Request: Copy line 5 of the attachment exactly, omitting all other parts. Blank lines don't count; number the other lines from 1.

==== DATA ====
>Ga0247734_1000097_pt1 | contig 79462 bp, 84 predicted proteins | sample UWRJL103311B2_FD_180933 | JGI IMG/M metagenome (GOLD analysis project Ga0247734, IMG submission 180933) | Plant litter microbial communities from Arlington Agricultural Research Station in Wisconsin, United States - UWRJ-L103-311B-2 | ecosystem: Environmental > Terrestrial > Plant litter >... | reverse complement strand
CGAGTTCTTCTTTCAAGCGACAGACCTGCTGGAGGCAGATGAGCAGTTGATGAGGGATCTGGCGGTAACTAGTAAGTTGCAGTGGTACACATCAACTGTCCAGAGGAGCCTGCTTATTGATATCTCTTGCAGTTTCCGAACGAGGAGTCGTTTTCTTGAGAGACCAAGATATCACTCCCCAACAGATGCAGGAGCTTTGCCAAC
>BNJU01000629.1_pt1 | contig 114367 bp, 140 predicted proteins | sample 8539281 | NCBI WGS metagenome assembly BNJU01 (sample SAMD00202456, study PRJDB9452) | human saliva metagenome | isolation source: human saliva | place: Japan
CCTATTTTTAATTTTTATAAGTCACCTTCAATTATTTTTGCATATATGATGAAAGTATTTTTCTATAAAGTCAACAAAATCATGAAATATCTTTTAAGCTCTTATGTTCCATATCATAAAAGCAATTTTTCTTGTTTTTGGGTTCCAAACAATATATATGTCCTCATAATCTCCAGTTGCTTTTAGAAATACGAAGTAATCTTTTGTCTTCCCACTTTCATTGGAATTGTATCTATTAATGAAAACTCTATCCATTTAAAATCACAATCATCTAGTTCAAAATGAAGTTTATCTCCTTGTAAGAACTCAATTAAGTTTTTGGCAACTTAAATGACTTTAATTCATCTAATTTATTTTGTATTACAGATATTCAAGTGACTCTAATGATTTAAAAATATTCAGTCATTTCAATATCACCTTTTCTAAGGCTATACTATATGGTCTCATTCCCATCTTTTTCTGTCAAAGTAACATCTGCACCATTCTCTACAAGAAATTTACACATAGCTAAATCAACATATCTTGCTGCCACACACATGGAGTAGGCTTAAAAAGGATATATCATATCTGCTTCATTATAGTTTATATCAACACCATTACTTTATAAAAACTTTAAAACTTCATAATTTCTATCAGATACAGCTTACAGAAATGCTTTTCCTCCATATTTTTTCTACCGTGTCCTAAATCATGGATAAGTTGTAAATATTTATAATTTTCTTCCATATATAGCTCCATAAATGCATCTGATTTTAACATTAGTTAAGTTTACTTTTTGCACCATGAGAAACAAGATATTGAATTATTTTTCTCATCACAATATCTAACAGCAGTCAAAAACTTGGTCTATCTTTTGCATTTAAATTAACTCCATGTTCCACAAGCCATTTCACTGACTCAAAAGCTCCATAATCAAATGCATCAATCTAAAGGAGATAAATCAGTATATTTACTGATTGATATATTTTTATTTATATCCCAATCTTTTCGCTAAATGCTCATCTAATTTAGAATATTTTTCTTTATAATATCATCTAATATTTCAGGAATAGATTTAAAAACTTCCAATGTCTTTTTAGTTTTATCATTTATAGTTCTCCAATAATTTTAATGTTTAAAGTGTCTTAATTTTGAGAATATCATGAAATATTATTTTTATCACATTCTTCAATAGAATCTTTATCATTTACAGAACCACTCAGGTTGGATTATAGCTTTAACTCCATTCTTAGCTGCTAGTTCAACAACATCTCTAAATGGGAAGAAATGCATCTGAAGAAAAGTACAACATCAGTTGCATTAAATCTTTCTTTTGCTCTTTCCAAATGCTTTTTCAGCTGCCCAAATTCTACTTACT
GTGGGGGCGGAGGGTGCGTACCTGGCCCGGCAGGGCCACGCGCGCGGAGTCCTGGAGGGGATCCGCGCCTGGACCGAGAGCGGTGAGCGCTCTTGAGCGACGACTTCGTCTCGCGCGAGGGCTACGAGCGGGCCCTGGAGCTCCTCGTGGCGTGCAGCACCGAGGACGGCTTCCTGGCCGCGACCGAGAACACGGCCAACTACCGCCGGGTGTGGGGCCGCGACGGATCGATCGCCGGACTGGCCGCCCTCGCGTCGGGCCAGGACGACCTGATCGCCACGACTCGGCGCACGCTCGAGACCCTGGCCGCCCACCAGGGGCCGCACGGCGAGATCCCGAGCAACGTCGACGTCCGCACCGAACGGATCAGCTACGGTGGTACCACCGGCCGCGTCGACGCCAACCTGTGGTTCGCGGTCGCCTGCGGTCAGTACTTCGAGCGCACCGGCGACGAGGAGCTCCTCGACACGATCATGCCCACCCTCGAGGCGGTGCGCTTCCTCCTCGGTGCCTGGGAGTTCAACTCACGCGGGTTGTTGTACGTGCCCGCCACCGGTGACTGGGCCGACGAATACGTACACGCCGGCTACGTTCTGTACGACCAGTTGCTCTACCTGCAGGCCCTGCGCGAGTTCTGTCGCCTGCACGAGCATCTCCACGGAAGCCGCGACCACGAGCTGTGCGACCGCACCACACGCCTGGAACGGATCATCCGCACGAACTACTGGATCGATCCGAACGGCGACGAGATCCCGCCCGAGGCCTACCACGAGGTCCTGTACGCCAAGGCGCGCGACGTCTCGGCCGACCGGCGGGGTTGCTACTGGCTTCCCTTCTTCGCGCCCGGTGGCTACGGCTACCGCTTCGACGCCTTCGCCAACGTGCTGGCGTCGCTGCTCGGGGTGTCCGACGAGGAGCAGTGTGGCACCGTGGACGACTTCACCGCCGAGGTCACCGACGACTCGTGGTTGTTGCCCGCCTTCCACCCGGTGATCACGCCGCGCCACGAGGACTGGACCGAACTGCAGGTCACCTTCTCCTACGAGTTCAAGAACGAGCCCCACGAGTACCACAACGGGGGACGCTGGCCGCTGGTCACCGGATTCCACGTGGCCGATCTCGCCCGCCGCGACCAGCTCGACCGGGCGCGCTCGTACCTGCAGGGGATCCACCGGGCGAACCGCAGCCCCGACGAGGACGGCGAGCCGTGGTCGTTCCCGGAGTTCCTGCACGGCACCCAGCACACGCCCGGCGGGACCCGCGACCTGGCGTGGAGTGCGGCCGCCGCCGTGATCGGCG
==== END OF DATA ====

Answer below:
GTGGGGGCGGAGGGTGCGTACCTGGCCCGGCAGGGCCACGCGCGCGGAGTCCTGGAGGGGATCCGCGCCTGGACCGAGAGCGGTGAGCGCTCTTGAGCGACGACTTCGTCTCGCGCGAGGGCTACGAGCGGGCCCTGGAGCTCCTCGTGGCGTGCAGCACCGAGGACGGCTTCCTGGCCGCGACCGAGAACACGGCCAACTACCGCCGGGTGTGGGGCCGCGACGGATCGATCGCCGGACTGGCCGCCCTCGCGTCGGGCCAGGACGACCTGATCGCCACGACTCGGCGCACGCTCGAGACCCTGGCCGCCCACCAGGGGCCGCACGGCGAGATCCCGAGCAACGTCGACGTCCGCACCGAACGGATCAGCTACGGTGGTACCACCGGCCGCGTCGACGCCAACCTGTGGTTCGCGGTCGCCTGCGGTCAGTACTTCGAGCGCACCGGCGACGAGGAGCTCCTCGACACGATCATGCCCACCCTCGAGGCGGTGCGCTTCCTCCTCGGTGCCTGGGAGTTCAACTCACGCGGGTTGTTGTACGTGCCCGCCACCGGTGACTGGGCCGACGAATACGTACACGCCGGCTACGTTCTGTACGACCAGTTGCTCTACCTGCAGGCCCTGCGCGAGTTCTGTCGCCTGCACGAGCATCTCCACGGAAGCCGCGACCACGAGCTGTGCGACCGCACCACACGCCTGGAACGGATCATCCGCACGAACTACTGGATCGATCCGAACGGCGACGAGATCCCGCCCGAGGCCTACCACGAGGTCCTGTACGCCAAGGCGCGCGACGTCTCGGCCGACCGGCGGGGTTGCTACTGGCTTCCCTTCTTCGCGCCCGGTGGCTACGGCTACCGCTTCGACGCCTTCGCCAACGTGCTGGCGTCGCTGCTCGGGGTGTCCGACGAGGAGCAGTGTGGCACCGTGGACGACTTCACCGCCGAGGTCACCGACGACTCGTGGTTGTTGCCCGCCTTCCACCCGGTGATCACGCCGCGCCACGAGGACTGGACCGAACTGCAGGTCACCTTCTCCTACGAGTTCAAGAACGAGCCCCACGAGTACCACAACGGGGGACGCTGGCCGCTGGTCACCGGATTCCACGTGGCCGATCTCGCCCGCCGCGACCAGCTCGACCGGGCGCGCTCGTACCTGCAGGGGATCCACCGGGCGAACCGCAGCCCCGACGAGGACGGCGAGCCGTGGTCGTTCCCGGAGTTCCTGCACGGCACCCAGCACACGCCCGGCGGGACCCGCGACCTGGCGTGGAGTGCGGCCGCCGCCGTGATCGGCG